Black-Legged Meadow Katydid

Orchelimum nigripes

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Black-legged meadow katydid female
The black-legged meadow katydid (Orchelimum nigripes) is a strikingly marked katydid that hides among foliage. It is secretive and quick to hop away or move to the other side of a plant stem.
Shelly Cox
Family

Tettigoniidae (katydids) in the order Orthoptera (grasshoppers, katydids, crickets)

Description

The black-legged meadow katydid is one of our most beautiful native katydids. A medium-sized grasshopper-like insect, it has a blue-green body, red eyes, and long black hind legs. The call begins with two or three "tics" followed by a gradually widening buzz: tic-tic buzzzzzzzzz, tic-tic-tic buzzzzzzzzz.

Learn more about this and other katydids on their group page.

Size

Length: 1–1½ inches.

Habitat and conservation

Walking in tall grasses, you catch a glimpse of movement. Closer inspection reveals a gorgeous, strikingly marked katydid hiding among the foliage. These secretive katydids are quick to hop away or move to the other side of a plant stem.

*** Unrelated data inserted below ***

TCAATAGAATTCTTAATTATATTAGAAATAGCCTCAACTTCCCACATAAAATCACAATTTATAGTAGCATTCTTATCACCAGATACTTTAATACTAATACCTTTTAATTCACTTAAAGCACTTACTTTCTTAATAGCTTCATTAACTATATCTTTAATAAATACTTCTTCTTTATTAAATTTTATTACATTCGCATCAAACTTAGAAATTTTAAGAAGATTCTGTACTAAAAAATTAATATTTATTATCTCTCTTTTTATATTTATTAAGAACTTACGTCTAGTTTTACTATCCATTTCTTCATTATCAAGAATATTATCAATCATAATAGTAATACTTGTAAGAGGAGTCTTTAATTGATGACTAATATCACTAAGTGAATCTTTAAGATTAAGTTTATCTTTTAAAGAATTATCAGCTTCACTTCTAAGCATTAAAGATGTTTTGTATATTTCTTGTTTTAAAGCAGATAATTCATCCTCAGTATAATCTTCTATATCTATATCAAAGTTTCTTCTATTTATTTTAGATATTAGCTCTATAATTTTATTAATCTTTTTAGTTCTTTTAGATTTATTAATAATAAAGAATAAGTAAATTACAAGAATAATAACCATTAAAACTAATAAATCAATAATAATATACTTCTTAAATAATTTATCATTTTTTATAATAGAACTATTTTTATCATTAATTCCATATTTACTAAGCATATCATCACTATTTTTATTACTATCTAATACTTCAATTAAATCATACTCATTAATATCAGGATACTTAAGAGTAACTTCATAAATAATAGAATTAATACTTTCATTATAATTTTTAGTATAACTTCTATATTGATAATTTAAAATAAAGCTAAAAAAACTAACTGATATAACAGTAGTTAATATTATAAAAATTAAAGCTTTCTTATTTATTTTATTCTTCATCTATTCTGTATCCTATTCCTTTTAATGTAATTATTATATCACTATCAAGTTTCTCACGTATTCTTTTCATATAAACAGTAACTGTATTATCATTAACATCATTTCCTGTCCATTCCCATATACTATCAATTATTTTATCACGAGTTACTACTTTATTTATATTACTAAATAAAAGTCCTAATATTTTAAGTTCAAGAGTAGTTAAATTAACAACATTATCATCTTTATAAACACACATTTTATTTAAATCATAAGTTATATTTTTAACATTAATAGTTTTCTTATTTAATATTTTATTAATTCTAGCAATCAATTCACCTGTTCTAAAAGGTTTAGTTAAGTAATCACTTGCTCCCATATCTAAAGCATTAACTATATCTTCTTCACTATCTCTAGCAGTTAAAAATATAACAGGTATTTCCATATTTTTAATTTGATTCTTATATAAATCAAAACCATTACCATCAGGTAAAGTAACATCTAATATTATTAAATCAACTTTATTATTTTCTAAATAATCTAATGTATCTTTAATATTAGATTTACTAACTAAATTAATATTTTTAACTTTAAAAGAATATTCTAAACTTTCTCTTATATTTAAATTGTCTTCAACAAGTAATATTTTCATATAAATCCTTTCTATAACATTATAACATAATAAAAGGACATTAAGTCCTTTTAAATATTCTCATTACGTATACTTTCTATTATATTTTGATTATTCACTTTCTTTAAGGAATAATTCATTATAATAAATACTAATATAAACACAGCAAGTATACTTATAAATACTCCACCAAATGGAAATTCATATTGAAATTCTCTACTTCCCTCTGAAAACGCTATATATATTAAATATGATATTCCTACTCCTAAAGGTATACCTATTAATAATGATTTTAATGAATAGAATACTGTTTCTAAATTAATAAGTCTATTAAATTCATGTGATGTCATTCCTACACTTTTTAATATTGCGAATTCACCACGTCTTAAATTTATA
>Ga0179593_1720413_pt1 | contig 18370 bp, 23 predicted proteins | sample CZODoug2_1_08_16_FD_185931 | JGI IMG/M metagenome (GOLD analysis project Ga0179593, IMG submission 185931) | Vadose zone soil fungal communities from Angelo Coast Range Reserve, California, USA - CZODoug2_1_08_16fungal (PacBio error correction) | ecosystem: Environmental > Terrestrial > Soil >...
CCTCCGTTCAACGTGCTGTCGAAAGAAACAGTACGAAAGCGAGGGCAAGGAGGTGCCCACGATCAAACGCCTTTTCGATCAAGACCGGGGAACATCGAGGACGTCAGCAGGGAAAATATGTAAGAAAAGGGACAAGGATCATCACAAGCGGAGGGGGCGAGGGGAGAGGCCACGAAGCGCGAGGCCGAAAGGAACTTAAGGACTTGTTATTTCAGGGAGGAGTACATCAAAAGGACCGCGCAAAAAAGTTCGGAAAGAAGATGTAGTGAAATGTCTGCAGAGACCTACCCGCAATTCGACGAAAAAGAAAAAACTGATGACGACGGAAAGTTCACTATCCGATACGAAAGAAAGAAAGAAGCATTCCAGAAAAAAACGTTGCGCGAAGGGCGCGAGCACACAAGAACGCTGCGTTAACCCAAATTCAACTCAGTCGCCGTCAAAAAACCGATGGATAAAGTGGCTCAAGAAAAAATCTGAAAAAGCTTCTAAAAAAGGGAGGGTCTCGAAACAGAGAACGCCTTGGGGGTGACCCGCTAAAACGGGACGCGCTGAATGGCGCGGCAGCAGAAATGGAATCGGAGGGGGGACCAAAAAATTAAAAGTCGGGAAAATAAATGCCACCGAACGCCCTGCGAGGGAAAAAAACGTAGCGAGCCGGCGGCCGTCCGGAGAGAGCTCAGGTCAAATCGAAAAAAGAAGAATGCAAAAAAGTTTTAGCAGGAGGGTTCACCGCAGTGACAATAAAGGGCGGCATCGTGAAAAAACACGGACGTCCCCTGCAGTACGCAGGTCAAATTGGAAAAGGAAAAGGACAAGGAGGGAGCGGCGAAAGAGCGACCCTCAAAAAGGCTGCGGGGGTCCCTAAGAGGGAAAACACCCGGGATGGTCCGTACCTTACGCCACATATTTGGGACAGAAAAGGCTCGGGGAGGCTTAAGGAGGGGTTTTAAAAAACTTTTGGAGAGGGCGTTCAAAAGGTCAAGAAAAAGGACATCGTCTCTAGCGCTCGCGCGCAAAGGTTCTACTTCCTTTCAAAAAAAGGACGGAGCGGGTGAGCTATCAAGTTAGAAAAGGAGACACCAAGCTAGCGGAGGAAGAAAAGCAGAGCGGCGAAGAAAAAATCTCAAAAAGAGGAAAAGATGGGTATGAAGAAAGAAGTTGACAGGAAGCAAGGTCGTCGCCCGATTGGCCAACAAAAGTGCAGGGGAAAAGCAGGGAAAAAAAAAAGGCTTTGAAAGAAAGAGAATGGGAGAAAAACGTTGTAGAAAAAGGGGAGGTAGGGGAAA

Usually found in prairies, meadows, grassy and weedy areas, backyard gardens, and wetlands. They seem to prefer moist, grassy, marshy areas.

Foods

This species feeds on various types of grasses. Occasionally it may become a pest of gardens.

image of Black-Legged Meadow Katydid Distribution Map
Distribution in Missouri

Statewide.

Life cycle

As with most members of the katydid family, males sing to attract females. Each species has a distinct song, which makes it possible to identify them by song alone (just as birders can identify unseen birds by their calls). Females lay their eggs within plant tissue or sometimes in the soil.

Human connections

These katydids are harmless to humans. Their songs add to nature's symphony. This species also provides a fun game for observers, who play "ring-around-the-rosy" with the katydid as it circles around the opposite side of a plant, hiding from view.

Ecosystem connections

Although they can become an occasional pest in gardens, where they can feed on a wide variety of plants, they are not known to cause significant damage.